Justin Houston: The Miz vs. Dolph Ziggler
This shouldn’t have meant anything. The running hoke was that we’d seen this all before. Smartly, both guys used this to their advantage. Miz constantly needled Ziggler for never, ever breaking through and already being in the down slope of what has to be considered a disappointing career. Dolph’s argument was equally as strong, telling Miz that being WWE Champion is not the same as earning it. Miz never earned or even defended that title so, to Ziggler and most fans, it meant nothing. Miz disagreed, arguing that holding the title is all that matters; that the ends always justified the means. Dolph bet his career on that being untrue. In the end, Ziggler dramatically won the title and had his moment on Jizz Mountain, but Miz cheated and took the title back once again, meaning their central argument of hard-fought achievement versus a sustained but tainted success will be left up to fans years from now. Will we remember Dolph’s one glorious victory or his many crushing defeats? Will The Miz be regarded as a legend or a liar? THIS IS WHAT WRESTLING SHOULD BE.
Honorable Mentions: John Cena vs. AJ Styles (WWE), Chris Jericho & Kevin Owens (WWE), Dasher Hatfield vs. Mr. Touchdown (Chikara), Naruki Doi vs. YAMATO (Dragon Gate), Kevin Owens vs. Sami Zayn (every company ever), 2016 vs. Celebrities.
Matt Waters: The Miz vs. Dolph Ziggler
Seriously, who saw this coming? How many times have these two wrestled? Who was in any way excited to see them enter into another lengthy feud? Not one single human being. And yet against all odds, Miz added to an already dramatically improved year with some of the best mic work of his career, and against even greater odds Ziggles became interesting again. You could even argue that this rivalry contained within it the Daniel Bryan sub-feud with Miz’s epic red-faced Talking Smack tirade to elevate it further still. Even without that though, the sheer unlikelihood of these two making this angle work in 2016 gets it the nod from me.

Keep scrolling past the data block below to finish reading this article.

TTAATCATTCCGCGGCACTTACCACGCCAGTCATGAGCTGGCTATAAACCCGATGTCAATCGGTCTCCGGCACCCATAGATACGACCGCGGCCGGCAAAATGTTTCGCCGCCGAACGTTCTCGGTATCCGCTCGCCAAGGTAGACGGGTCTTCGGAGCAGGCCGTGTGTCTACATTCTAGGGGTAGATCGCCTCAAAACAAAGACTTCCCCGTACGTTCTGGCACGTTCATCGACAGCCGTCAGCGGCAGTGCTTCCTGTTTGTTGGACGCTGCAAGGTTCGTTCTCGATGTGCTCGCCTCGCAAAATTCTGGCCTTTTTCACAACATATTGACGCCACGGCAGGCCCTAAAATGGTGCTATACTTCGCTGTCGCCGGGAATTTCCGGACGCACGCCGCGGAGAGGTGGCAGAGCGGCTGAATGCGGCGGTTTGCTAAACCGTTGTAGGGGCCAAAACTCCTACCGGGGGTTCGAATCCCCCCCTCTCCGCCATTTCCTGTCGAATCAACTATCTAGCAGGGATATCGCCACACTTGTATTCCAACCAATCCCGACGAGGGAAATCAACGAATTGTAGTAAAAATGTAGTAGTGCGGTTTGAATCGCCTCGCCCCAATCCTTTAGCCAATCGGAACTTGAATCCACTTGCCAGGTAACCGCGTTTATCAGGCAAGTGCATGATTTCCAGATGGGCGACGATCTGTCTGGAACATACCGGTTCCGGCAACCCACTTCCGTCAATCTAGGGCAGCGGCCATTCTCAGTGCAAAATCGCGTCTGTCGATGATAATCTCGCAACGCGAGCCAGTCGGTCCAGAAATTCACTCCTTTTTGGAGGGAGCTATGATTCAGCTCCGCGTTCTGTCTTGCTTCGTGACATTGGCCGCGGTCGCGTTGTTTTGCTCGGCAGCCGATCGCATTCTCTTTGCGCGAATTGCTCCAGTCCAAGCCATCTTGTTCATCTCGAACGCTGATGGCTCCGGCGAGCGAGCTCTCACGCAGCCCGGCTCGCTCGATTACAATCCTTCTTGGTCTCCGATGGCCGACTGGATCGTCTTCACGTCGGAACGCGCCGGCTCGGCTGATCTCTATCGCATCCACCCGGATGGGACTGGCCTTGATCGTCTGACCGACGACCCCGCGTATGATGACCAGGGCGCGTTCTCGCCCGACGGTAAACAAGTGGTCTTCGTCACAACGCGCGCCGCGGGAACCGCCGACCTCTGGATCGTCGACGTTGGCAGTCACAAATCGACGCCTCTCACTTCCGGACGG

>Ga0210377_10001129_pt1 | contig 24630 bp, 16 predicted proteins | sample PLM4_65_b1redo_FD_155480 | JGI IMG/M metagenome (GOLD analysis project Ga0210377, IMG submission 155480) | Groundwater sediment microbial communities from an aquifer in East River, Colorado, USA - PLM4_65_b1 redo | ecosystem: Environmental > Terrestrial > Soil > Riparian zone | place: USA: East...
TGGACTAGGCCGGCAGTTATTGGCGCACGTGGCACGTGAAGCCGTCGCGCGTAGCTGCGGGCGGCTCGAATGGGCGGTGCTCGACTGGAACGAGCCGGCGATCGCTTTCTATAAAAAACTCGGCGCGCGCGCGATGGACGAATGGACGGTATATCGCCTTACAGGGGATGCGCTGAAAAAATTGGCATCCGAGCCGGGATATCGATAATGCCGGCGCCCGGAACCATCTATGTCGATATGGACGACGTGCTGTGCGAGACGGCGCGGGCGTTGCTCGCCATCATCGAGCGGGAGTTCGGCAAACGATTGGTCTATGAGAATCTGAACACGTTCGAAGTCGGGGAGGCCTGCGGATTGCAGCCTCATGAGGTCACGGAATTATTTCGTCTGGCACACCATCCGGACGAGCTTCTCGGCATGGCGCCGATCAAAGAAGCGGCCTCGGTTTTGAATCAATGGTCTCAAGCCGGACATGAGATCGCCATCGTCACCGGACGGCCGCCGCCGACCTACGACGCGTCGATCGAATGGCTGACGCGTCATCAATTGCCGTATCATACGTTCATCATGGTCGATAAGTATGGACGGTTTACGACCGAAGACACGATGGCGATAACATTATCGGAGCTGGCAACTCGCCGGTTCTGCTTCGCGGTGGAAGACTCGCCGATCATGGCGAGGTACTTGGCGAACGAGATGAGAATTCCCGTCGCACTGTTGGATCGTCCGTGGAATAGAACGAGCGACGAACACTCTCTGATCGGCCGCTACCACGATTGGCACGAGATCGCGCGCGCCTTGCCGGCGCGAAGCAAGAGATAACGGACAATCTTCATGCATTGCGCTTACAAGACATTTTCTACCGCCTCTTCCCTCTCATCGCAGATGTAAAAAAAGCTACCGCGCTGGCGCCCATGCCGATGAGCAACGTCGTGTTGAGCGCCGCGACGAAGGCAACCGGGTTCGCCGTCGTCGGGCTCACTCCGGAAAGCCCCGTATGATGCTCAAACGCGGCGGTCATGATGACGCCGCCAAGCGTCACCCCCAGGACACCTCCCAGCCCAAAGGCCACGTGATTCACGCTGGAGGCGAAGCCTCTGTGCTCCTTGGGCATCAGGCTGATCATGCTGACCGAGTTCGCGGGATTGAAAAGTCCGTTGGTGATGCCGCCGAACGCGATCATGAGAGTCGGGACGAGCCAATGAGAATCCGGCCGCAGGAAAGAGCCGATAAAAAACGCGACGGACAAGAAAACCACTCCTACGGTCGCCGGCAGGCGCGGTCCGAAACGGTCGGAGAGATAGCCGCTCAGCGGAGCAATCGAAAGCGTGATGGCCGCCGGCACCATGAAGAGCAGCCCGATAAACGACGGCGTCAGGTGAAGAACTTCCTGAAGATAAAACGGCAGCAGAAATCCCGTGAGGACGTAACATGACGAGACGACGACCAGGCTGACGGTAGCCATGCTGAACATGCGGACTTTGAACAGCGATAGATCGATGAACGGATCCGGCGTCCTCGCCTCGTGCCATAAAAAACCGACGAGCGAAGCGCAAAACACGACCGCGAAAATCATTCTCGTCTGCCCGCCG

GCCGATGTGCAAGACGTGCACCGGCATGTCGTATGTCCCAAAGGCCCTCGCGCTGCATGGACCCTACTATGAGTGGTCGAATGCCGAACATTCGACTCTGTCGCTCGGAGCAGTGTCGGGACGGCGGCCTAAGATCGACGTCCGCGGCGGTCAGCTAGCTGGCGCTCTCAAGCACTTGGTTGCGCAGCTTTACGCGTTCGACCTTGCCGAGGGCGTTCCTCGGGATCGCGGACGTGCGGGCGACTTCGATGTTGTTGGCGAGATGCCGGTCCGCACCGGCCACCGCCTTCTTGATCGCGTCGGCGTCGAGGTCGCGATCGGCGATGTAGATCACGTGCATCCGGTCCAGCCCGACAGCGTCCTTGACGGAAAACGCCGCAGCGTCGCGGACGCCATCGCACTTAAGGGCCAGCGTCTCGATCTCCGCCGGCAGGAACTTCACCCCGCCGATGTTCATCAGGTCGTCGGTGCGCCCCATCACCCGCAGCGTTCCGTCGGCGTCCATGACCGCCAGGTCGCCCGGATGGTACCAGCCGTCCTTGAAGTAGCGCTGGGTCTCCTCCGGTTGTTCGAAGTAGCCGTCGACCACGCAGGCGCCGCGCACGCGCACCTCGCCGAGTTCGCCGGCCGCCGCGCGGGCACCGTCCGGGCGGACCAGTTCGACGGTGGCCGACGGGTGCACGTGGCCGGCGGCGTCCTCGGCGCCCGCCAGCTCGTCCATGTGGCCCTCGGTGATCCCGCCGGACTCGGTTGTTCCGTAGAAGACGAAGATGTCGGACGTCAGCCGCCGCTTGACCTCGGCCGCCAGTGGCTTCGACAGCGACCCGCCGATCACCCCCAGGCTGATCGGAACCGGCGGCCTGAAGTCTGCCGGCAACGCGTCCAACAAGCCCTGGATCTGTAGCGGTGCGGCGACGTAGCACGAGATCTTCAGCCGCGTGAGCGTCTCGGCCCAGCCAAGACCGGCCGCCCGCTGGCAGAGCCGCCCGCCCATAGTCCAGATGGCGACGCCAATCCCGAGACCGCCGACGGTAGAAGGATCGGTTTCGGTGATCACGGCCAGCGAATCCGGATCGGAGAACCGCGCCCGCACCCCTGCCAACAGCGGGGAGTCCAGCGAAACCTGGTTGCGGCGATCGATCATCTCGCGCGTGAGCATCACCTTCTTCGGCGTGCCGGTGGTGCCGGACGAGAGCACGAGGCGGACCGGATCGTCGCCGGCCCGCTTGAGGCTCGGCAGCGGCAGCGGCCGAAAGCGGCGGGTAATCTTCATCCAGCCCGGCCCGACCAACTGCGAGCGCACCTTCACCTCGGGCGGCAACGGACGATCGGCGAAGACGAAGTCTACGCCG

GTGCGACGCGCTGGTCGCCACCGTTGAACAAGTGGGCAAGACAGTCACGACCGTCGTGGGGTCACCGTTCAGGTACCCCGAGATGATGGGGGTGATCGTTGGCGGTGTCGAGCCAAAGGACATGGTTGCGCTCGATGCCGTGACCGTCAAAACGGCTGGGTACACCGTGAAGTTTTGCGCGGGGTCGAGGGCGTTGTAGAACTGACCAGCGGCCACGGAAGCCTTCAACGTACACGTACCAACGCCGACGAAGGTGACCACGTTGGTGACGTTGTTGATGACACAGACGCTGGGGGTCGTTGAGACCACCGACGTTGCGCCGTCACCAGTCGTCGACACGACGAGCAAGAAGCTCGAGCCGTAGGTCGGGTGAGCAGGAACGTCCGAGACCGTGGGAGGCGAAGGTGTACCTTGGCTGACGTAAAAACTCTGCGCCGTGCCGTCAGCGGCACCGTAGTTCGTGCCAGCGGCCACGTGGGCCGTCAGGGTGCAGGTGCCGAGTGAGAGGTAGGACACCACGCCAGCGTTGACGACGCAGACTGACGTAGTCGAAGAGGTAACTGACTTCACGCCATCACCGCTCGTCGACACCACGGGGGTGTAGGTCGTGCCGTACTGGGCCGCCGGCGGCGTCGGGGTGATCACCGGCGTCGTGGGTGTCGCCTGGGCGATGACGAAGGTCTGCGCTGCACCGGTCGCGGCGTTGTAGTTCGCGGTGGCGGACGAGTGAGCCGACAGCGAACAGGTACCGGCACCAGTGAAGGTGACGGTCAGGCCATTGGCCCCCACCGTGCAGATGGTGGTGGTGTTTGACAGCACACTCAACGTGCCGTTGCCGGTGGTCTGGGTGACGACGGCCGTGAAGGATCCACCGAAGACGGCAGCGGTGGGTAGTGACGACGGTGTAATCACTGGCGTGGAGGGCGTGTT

Mike ‘Papa’ Hales: The Hierarchy vs. The Carnies
The longstanding battle between these two teams in Atlanta Wrestling Entertainment represents the best in a classic graps feud. This rivalry was the fuel for an exciting year at AWE which featured multiple confrontations and great mic work from both sides. The story came to a head on Dec. 27 with The Carnies winning the tag team titles in a brutal and bloody cage match.
Stu Rodgers: Will Ospreay vs. Marty Scurll
Ospreay & Scurll battled all over the UK as well as in the US at Wrestlecon, producing some incredible matches. Their bout at RevPro’s High Stakes was a real ‘barn burner.’ They rekindled the feud later in the year over the ROH Television Title after Will won it on Night 1 of the ROH UK Tour, setting up Marty to beat him for it on Night 3, before facing off again at Final Battle in a tremendous triple threat that also featured Dragon Lee.
We’re officially half way though PWP’s 2016 Year End Awards so in theory it’s all downhill from here. Was there an angle or rivalry you loved that went unmentioned above? Look further than below… at the comments section! You can also tweet the contributors to let them know what you think of their fancy pants opinions by clicking their names. Next up is Show of the Year, so stay tuned for more.